Story type: Essay
When a man’s deeds are discovered after death, his angels, who are inquisitors, look into his face, and extend their examination over his whole body, beginning with the fingers of each hand. I was surprised at this, and the reason was thus explained to me:
Every volition and thought of man is inscribed on his brain; for volition and thought have their beginnings in the brain, thence they are conveyed to the bodily members, wherein they terminate. Whatever, therefore, is in the mind is in the brain, and from the brain in the body, according to the order of its parts. So a man writes his life in his physique, and thus the angels discover his autobiography in his structure.
—Swedenborg’s “Spirit World”
A bucolic citizen of East Aurora, on being questioned by a visitor as to his opinion of a certain literary man, exclaimed: “Smart? Is he smart? Why, Missus, he writes things nobody can understand!”
This sounds like a paraphrase (but it isn’t) of the old lady’s remark on hearing Henry Ward Beecher preach. She went home and said, “I don’t think he is so very great–I understood everything he said!”
Paganini wrote musical scores for the violin, which no violinist has ever been able to play. Victor Herbert has recently analyzed some of these compositions and shown that Paganini himself could never have played them without using four hands and handling two bows at once. So far, no one can play a duet on the piano; the hand can span only so many keys, and the attempt of Robert Schumann to improve on Nature by building an artificial extension to his fingers was vetoed by paralysis of the members. Two bodies can not occupy the same space at the same time; mathematics has its limit, for you can not look out of a window four and a half times. The dictum of Ingersoll that all sticks and strings have two ends has not yet been disproved; and Herbert Spencer discovered, for his own satisfaction, fixed limits beyond which the mind can not travel. His expression, the Unknowable, reminds one of those old maps wherein vast sections were labeled, Terra Incognita.
If we read Emanuel Swedenborg, we find that these vast stretches in the domain of thought which Herbert Spencer disposed of as the Unknowable have been traversed and minutely described. Swedenborg’s books are so learned that even Herbert Spencer could not read them: his scores are so intricate, his compositions so involved, that no man can play them.
The mystic who sees more than he can explain is universally regarded as an unsafe and unreliable person. The people who consult him go away and do as they please, and faith in his prophecies weaken as his opinions and hopes vary from theirs. We stand by the clairvoyant just as long as he gives us palatable things, and no longer, and nobody knows this better than your genus clairvoyant. When his advice is contrary to our desires, we pronounce him a fraud and go our way. When enterprises of great pith and moment are to be carried through, we give the power into the hands of the worldling infidel, rather than the spiritual seer.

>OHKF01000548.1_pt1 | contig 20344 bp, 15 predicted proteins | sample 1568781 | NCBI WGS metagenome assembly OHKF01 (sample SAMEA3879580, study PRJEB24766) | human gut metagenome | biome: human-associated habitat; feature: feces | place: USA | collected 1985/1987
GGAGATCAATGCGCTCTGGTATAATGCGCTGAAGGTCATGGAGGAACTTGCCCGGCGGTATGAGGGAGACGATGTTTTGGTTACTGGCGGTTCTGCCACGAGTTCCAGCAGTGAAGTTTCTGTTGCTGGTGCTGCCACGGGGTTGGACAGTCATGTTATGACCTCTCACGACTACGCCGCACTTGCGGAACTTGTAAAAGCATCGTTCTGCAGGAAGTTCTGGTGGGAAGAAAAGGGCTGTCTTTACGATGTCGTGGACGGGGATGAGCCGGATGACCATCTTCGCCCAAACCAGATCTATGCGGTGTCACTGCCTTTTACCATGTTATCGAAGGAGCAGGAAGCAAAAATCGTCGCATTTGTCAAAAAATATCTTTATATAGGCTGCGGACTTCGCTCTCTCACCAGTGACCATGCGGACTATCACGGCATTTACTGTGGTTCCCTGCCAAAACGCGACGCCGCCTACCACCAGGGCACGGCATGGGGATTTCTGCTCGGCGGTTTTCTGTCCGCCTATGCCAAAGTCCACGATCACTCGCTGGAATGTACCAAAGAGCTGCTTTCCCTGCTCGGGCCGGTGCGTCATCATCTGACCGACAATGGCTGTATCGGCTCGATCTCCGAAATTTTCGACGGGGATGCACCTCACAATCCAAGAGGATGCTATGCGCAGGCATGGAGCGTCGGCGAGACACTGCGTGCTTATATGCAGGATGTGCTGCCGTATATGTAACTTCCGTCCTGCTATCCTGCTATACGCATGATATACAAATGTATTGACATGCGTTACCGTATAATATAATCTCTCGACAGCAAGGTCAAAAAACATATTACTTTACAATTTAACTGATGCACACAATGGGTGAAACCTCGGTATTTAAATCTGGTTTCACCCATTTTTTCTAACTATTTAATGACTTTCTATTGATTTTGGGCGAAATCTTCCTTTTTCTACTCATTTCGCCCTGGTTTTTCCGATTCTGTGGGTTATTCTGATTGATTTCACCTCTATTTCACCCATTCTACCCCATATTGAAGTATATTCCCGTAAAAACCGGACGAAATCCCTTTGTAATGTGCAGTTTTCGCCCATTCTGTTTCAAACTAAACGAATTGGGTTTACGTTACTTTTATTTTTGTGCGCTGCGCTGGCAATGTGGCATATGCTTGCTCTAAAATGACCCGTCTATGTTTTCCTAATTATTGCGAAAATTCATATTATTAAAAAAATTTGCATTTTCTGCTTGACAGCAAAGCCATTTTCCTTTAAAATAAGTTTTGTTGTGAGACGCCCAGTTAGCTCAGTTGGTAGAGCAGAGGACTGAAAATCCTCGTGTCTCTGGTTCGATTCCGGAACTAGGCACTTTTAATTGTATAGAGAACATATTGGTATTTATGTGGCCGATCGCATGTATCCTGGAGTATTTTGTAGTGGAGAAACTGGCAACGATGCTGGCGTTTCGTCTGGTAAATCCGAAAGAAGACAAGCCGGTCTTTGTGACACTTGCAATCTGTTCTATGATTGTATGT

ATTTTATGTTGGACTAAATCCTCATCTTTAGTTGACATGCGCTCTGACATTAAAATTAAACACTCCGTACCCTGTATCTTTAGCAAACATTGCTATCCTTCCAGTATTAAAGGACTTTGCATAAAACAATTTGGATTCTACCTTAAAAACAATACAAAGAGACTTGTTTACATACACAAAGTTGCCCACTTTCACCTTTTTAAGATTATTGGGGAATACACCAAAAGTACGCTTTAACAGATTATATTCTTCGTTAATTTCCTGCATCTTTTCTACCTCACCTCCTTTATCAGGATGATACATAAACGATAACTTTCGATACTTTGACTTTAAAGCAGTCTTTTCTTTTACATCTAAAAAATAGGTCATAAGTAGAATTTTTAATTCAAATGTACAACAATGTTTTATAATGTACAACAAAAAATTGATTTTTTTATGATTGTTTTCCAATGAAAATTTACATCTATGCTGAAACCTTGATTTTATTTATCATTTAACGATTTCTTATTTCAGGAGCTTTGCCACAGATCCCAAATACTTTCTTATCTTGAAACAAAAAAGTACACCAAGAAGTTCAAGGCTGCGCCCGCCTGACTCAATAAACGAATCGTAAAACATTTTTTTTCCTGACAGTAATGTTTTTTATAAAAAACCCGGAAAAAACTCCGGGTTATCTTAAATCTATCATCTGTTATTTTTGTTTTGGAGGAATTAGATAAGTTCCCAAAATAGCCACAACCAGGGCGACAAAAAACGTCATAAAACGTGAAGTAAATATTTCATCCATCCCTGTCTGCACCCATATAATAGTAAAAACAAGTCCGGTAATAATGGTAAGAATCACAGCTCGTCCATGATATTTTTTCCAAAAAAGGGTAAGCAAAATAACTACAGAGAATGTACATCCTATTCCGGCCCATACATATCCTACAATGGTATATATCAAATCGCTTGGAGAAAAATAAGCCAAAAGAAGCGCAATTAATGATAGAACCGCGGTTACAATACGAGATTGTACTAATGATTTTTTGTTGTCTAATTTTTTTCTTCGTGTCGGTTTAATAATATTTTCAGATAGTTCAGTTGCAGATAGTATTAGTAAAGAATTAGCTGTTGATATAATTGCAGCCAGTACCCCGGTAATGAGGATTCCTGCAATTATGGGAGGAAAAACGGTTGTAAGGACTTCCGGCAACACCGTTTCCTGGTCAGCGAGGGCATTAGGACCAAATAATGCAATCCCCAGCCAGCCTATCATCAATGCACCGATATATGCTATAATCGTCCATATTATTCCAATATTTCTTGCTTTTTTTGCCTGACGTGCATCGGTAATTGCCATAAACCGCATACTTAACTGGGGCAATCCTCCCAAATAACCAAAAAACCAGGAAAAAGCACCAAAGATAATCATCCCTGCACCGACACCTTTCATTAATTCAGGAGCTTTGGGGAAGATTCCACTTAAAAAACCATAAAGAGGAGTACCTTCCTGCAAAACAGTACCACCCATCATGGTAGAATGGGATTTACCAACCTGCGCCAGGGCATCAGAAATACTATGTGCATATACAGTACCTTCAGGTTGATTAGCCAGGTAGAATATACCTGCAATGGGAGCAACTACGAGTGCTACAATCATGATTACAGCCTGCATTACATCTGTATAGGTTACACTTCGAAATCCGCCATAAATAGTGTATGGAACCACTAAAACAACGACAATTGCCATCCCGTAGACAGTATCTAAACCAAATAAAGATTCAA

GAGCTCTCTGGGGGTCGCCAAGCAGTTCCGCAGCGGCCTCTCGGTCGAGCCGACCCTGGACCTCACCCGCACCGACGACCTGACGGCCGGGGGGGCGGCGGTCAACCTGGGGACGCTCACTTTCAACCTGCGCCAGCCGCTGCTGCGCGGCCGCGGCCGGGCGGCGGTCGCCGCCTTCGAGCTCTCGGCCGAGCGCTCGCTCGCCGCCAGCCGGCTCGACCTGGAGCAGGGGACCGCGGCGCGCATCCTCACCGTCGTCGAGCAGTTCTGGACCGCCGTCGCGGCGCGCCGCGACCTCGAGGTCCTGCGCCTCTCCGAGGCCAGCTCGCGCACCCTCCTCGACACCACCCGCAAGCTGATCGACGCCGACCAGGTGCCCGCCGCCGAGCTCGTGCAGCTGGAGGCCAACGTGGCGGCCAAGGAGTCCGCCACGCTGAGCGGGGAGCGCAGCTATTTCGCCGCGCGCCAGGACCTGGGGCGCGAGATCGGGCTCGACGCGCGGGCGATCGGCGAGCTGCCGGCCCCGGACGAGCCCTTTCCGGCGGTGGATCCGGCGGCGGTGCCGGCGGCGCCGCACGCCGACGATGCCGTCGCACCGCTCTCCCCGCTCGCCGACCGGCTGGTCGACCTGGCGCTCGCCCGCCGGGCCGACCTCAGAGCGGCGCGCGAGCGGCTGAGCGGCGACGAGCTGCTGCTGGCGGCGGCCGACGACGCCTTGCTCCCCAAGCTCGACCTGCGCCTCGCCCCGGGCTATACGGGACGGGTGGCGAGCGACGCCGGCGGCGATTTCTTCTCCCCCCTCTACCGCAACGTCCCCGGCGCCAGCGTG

The person on intimate terms with another world seldom knows much about this, and when Robert Browning tells of Sludge, the Medium, he symbols his opinion of all mediums. A medium, if sincere, is one who has abandoned his intellect and turned the bark of reason rudderless, adrift. This is entirely apart from the very common reinforcement of usual psychic powers with fraud, which, beginning in self-deception, puts out from port without papers and sails the sea with forged letters of marque and reprisal.
There are mediums in every city who tell us they are guided by Shakespeare, Dante, Milton, Luther, Tennyson or Henry Ward Beecher. So we are led to believe that the chief business of great men in the spiritual realm is to guide commonplace men in this, and cause them to take pen in hand.
All publishers are perfectly familiar with these productions written by people who think they are psychic when they are only sick. And I have never yet seen a publisher’s reader who had found anything in inspirational writing but words, words, words. High-sounding paraphrases and rolling sentences do not make literature; and so far as we know, only the fallible, live and loving man or woman can breathe into the nostrils of a literary production the breath of life. All the rest is only lifeless clay.
That mystery enshrouds the workings of the mind, and that some people have remarkable mental experiences, none will deny. People who can not write at all in a normal mood will, under a psychic spell, produce high-sounding literary reverberations, or play the piano or paint a picture. Yet the literature is worthless, the music indifferent, and the picture bad; but, like Doctor Johnson’s simile of the dog that walked on its hind legs, while the walking is never done well, we are amazed that it can be done at all.
The astounding assumption comes in when we leap the gulf and attribute these peculiar rappings and all this ability of seeing around a corner to disembodied spirits. The people with credulity plus, however, always close our mouths with this, “If it isn’t spirits, what in the world is it?” And we, crestfallen and abashed, are forced to say, “We do not know.”
The absolute worthlessness of spiritual communication comes in when we are told by the medium, caught in a contradiction, that spirits are awful liars. On this point all mediums agree: many disembodied spirits are much given to untruth, and the man who is a liar here will be a liar there.